Noel

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"My shop helps me relax, makes me feel better (more "up" I guess you would say), and helps ease the headache. It is enough sometimes just to know it is there, that it's mine. Sometimes I go out there for hours making something, sometimes I just piddle around, sometimes I do a little and then just sit for awhile, and sometimes all I do is just sit, listen to music, smell the sawdust, watch the birds and squirrels, and don't think about anything much at all."

This sums it up for me.
Thanks to JOAT from the wreck. (Ask Alf))

Rgds

Noel
 

Noel

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Squarecircle,

It is quite possible to play golf and woodwork. Making a living kinda gets in the way sometimes....

Rgds

Noel
 

Steve

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Don't ask questions like that fer chrissakes! SWMBO might be peeking over me shoulda!
 

Philly

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Aragorn,
The classic question-how come I spend all that time in the workshop but nothing comes out of it?
I beat myself up about this a lot-it's easy to spend an hour sharpening, tweaking a jig, making a new base for equipment, updating, updating, etc.....
And then there's buying NEW tools.......
Personally, I now force myself to build furniture (at least most of the time :twisted: )
As regards how much time- I keep a "shop diary" to try and keep tabs on how long projects actually take, and on average I spend 6 hours a week, evenings mainly, with the odd Saturday splurge!!
regards,
Philly
 

dedee

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Working on shop items has certainly given me the opportunity to practice eg the DTs on my tool cabinet. In the 2 years it has taken to nearly finish this item I have made a myriad of small toys, puzzles and a couple of scrollsawn name plates and some kitchen cabinet remodelling.

I am not too concerned what I am working on so long as I am doing something. At best I get about 4 hours at the weekend but with the gardening season now upon & us this will decrease dramatically until next Autumn.

AndyP
 

CYC

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Chris & Tony, you say you have every machinery mobile, I am just making a base for my drillpress and morticer and I am undecided on which castors to use, well where to get them at a good price :wink:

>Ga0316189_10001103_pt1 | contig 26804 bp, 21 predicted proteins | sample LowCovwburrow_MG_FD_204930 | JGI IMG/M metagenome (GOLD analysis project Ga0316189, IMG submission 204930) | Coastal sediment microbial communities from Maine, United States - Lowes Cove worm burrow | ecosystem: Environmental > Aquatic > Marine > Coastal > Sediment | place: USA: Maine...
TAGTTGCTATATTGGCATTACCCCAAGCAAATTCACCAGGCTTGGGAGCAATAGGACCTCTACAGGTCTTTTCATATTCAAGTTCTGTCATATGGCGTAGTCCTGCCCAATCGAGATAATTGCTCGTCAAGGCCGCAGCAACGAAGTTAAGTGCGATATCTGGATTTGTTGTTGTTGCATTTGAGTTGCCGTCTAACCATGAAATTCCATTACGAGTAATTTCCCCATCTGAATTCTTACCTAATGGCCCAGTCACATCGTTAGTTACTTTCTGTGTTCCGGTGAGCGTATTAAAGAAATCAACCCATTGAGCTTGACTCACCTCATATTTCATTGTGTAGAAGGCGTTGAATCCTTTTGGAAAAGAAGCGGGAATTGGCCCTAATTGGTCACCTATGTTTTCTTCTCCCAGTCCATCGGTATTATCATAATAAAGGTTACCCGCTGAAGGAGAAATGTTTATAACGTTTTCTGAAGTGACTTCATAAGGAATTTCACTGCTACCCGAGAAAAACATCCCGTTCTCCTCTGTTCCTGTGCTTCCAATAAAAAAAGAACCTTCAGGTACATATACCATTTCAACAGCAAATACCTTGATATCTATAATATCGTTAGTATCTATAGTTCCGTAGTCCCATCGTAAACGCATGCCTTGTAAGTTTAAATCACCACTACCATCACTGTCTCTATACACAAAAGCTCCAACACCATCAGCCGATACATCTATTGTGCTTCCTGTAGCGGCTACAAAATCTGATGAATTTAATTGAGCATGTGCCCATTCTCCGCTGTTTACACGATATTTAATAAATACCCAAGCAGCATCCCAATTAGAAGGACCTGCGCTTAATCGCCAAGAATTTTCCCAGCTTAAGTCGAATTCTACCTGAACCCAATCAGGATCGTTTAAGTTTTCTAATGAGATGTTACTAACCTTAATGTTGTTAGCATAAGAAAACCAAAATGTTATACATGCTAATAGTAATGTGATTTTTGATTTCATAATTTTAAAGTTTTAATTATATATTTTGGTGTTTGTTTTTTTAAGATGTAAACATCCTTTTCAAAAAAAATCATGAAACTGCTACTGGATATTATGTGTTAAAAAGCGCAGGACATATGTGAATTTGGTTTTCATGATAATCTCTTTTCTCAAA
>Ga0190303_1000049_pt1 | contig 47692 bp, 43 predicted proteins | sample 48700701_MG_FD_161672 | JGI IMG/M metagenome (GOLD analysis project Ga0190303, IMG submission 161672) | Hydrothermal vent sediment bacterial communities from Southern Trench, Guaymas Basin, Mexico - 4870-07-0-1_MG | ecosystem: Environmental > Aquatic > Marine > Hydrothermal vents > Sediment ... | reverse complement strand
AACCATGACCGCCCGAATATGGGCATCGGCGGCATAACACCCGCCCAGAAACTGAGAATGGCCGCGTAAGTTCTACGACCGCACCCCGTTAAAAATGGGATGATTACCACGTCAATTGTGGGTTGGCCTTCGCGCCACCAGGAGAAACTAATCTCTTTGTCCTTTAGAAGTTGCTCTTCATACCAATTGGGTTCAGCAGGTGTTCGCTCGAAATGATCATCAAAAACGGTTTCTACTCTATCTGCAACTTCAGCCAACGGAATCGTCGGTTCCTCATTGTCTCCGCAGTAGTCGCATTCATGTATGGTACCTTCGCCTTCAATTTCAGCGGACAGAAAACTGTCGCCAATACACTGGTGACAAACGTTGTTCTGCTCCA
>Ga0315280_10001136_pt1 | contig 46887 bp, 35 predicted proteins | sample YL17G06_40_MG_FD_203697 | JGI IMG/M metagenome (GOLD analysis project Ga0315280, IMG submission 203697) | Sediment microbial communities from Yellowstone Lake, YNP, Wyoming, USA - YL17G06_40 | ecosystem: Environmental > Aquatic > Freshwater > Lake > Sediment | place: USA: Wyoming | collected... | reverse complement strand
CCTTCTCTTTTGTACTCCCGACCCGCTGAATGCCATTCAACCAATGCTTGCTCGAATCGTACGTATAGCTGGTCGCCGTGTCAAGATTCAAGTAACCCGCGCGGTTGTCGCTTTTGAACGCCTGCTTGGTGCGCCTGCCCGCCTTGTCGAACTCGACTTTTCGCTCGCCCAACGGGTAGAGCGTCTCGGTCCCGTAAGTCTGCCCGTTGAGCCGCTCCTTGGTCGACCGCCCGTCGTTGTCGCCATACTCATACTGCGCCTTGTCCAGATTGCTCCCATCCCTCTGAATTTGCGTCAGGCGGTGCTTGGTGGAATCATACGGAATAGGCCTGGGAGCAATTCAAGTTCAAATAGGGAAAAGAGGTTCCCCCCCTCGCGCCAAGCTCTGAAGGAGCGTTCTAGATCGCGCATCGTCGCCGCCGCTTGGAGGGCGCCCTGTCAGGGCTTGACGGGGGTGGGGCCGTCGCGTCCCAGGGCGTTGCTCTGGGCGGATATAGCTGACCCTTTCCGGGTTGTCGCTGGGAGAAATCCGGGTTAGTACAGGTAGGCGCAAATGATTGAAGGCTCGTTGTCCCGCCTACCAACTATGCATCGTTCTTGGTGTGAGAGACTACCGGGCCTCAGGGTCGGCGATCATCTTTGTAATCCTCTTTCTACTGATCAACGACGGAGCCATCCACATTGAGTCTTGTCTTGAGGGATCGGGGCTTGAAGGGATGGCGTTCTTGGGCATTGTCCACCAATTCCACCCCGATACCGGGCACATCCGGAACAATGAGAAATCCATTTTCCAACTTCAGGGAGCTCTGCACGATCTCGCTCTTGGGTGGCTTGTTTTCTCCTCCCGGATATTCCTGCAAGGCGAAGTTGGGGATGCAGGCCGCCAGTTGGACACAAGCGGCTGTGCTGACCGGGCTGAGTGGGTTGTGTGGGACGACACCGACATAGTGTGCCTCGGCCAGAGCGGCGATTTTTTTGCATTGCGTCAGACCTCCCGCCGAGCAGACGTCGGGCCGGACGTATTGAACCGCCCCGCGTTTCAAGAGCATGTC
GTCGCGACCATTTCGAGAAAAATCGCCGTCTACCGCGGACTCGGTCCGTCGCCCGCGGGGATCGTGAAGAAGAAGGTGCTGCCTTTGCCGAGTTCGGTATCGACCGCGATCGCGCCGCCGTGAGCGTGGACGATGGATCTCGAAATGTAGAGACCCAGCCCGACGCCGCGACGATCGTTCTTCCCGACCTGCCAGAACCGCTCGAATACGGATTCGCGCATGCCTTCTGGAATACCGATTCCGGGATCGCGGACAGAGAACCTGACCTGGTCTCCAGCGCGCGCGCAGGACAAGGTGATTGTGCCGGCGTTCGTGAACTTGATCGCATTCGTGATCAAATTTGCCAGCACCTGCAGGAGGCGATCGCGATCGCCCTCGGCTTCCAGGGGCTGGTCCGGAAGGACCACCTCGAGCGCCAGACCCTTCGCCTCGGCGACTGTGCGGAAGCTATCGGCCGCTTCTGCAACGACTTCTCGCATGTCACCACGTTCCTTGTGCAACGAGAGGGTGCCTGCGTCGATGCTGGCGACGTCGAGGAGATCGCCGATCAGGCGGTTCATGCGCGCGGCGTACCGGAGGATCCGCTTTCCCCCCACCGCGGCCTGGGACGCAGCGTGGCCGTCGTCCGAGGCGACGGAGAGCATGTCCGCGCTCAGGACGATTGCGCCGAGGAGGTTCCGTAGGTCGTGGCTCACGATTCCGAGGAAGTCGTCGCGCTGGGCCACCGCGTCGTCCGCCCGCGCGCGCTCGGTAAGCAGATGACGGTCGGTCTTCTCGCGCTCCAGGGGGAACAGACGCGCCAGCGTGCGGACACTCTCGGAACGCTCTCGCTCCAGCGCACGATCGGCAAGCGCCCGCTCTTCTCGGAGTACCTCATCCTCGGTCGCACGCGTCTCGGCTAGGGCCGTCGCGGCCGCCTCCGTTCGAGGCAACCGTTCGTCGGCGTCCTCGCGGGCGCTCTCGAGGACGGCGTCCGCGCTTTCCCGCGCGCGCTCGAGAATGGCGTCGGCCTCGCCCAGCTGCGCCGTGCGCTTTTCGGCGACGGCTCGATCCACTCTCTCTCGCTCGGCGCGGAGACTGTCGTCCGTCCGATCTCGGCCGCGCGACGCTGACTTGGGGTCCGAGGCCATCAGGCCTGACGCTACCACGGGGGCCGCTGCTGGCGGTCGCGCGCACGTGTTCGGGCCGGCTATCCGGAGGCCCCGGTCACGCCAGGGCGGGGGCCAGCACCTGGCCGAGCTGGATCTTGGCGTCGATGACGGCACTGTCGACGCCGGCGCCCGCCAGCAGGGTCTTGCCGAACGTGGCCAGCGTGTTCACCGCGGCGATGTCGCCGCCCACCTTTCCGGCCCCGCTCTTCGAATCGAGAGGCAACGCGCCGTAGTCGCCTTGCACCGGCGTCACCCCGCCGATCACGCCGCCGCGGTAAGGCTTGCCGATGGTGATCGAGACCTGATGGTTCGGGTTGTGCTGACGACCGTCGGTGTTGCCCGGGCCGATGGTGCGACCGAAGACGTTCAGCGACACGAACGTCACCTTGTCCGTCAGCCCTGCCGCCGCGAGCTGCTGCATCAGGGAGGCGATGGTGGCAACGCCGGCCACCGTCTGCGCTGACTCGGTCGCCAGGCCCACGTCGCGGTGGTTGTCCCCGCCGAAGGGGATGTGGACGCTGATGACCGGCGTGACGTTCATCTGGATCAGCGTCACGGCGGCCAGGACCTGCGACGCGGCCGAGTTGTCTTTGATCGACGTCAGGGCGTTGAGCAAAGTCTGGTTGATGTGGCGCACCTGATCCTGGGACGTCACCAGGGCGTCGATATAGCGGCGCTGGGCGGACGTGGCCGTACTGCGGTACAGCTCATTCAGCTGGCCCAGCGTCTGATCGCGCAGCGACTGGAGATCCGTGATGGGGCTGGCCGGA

Can you tell me where you got yours, at what price and are they good and stable?
 
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Anonymous

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Hi CYC

I live near Leicester and nipped to the Machinemart in the centre. Castors are tough (industrial) and cheap. No brake + 30mm(ish) wheel are about £3 and generally if you look at B&Q's castors, double the quality and half the money you'll be in the right ball park.

I do find the brakes not too useful unless they're on all 4 corners but fixed this with a piece of wood thrown behind the mchen and touching the wall to prevent movement.

I have my Kity, bandsaw and router table on them and it makes a hell of a difference when workng in the garage. I hope to post some piccies of the workshop at some time but hven't figured out how to post 'em yet!!!

see http://www.machinemart.co.uk/search.asp?q=castor

Cheers

Tony
 

Chris Knight

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CYC,

For a couple of machines I have used these http://www.axminster.co.uk/default.asp?part=MMBWFL

but the second one I got from Axminster was not such good quality as the first and I had to reinforce it to carry my machine (not a very heavy one). I complained to Axminster and got a nice ltter back but I do not know if they have upgraded the bases again.

For another machine I have used this http://www.amazon.com/exec/obidos/tg/de ... 5?v=glance which I got from Brimarc but I do not like it as the foot levers are not that easy to operate and it tips up one corner of the machine at a time as you raise it and it feels as though it could distort a machine base.

For another (my router table) I use "Tony's Machine Mart castors". I got big strong ones with brakes (although the brake on the swivel action - as opposed to the braking action on the wheel - is not very powerful) and welded up a frame to carry my machine so that it "sits within" the casters so they don't raise the height of the machine by more than half an inch.

I much prefer the first footlift operated base and wish I could have them all like that - it was very cheap when I bought it too!